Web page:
# Let x and y be positive real numbers...

• Oct 24th 2008, 01:40 AM
alexmahone
Let x and y be positive real numbers...
Let x and y be positive real numbers such that $y^3 + y \le x - x^3$. Prove that
(a) $y < x < 1$; and
(b) $x^2 + y^2 < 1$.
• Oct 24th 2008, 08:07 AM
Plato
From the given, $x > 0\,\& \,y > 0$, we get
$\begin{array}{rcl} {y^3 + y \leqslant x - x^3 } & \Leftrightarrow & {y\left( {y^2 + 1} \right) \leqslant x\left( {1 - x^2 } \right)} \\ {} & \Leftrightarrow & {0 < \frac{y}{x} \leqslant \frac{{1 - x^2 }}{{y^2 + 1}}} \\ {} & \Leftrightarrow & {0 < 1 - x^2 } \\ {} & \Leftrightarrow & {0 < x < 1} \\
\end{array}$
.

From the above we get
$y \geqslant x \Rightarrow \quad y^3 + y \geqslant x + x^3 \Rightarrow \quad y^3 + y > x - x^3$.

Do you see ho to finish?
• Oct 26th 2008, 06:09 AM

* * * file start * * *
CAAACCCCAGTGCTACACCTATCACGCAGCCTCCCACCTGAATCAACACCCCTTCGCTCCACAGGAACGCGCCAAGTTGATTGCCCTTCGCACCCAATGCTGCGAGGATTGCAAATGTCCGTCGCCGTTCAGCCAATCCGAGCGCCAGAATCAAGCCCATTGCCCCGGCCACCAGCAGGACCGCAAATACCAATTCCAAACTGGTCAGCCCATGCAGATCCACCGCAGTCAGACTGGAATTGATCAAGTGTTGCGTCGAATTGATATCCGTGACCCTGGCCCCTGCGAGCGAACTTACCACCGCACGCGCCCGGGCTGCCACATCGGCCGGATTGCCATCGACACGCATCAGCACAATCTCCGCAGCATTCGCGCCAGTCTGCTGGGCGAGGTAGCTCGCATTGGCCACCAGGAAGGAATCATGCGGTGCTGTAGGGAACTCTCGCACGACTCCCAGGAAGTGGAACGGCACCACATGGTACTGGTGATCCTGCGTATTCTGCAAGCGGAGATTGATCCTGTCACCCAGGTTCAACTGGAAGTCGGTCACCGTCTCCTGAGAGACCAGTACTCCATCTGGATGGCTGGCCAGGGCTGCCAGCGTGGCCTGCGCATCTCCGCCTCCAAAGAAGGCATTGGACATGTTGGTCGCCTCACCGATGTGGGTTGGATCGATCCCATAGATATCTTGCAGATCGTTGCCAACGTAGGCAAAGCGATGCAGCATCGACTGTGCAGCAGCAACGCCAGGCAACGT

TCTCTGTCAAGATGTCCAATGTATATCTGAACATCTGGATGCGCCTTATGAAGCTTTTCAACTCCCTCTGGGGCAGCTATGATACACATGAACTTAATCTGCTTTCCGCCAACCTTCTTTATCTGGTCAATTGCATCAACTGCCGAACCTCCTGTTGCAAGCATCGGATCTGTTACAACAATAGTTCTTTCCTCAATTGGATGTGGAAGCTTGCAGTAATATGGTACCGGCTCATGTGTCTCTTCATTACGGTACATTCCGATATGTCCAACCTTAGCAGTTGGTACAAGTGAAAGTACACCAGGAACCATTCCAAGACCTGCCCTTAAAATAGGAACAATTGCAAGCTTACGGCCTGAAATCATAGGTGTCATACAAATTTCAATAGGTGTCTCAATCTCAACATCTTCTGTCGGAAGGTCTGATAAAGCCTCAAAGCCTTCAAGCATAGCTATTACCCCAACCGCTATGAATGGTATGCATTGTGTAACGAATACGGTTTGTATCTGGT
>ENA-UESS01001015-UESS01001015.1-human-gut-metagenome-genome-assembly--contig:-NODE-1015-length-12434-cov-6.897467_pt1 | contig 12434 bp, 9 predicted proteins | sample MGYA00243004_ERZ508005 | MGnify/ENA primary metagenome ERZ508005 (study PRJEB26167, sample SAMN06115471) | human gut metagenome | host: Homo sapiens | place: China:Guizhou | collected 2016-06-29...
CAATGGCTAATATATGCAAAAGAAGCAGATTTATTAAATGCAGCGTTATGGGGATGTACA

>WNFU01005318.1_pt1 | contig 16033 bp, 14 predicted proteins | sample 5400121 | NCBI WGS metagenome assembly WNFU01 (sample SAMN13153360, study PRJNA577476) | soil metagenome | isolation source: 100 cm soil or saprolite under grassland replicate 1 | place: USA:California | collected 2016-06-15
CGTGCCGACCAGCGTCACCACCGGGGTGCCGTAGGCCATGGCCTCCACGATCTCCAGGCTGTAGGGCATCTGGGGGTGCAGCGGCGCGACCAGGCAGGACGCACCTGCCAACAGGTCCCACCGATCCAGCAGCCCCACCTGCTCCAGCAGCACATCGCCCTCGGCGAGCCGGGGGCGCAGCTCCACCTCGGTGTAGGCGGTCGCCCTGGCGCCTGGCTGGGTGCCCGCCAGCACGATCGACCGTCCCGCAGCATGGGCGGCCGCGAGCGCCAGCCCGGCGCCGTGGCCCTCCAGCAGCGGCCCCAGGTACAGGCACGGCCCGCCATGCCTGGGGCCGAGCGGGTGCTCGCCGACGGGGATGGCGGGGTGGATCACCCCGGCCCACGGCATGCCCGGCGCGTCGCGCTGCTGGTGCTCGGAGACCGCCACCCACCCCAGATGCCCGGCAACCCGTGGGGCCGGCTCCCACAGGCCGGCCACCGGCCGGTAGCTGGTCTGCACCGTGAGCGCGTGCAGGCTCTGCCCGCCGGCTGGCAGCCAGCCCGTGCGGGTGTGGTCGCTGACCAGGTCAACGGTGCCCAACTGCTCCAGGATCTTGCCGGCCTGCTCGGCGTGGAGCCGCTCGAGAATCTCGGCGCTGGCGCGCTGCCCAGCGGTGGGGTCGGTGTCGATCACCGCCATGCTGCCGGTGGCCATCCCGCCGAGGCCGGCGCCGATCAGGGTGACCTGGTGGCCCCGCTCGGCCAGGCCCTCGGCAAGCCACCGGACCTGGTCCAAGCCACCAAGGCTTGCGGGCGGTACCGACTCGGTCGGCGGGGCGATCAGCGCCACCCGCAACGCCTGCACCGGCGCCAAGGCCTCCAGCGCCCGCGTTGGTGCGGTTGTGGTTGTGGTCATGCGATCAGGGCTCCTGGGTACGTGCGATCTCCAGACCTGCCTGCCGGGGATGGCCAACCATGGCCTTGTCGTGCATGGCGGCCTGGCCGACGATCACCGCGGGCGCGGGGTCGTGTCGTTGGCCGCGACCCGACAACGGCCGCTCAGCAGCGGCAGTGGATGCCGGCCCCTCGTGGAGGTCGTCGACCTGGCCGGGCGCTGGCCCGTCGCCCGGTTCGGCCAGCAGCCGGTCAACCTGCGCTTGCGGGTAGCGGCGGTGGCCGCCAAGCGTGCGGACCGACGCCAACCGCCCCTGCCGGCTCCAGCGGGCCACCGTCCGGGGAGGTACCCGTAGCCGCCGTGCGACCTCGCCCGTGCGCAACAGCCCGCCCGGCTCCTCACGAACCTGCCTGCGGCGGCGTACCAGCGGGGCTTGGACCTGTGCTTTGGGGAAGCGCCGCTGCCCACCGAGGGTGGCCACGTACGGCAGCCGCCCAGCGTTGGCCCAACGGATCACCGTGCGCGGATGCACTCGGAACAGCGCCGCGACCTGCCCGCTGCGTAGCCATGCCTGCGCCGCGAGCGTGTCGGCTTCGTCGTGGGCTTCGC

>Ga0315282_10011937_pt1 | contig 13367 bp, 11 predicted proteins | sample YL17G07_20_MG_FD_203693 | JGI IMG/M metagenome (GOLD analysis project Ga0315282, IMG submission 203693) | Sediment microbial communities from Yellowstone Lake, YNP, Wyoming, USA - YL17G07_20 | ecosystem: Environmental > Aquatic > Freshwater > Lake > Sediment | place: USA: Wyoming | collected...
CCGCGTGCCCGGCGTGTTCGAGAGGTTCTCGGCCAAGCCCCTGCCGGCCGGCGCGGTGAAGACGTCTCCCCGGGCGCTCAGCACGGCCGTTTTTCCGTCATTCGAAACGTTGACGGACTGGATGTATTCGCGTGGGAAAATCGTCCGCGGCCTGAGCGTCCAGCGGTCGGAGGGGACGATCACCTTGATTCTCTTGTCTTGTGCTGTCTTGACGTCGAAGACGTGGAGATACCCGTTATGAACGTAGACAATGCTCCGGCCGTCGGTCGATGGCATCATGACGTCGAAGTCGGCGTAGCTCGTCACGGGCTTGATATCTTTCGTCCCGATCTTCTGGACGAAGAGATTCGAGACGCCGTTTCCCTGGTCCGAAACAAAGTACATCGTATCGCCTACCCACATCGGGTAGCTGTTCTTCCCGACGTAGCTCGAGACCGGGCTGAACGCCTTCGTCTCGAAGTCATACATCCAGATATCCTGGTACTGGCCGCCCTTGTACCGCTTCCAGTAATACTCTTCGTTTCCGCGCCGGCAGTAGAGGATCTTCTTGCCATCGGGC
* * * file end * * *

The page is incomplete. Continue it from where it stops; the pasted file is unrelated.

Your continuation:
simple_life_vu
a) $y^3 + y$ is positive because y>0, hence $x - x^3 > 0 \Rightarrow x ( 1 - x^2 ) > 0 \Rightarrow 1 - x^2 > 0 \Rightarrow x < 1$
$y^3 + y \le x - x^3
\Rightarrow y^3 + x^3 \le x - y$

Because LHS is greater than 0 ( x and y are positive real numbers ) hence
x-y > 0 and x>y

b) x,y< 1
Hence $x^2 > x^4$ (1)and
$y^2 > y^4$ (2)

Take away (2) from (1) and factorise $\Rightarrow x^2 - y^2 > ( x^2 - y^2 ) ( x^2 + y^2 )$

Now x > y hence $x^2 - y^2 > 0$ and we can divide both side by $x^2 - y^2 > 0$ and get the desired inequality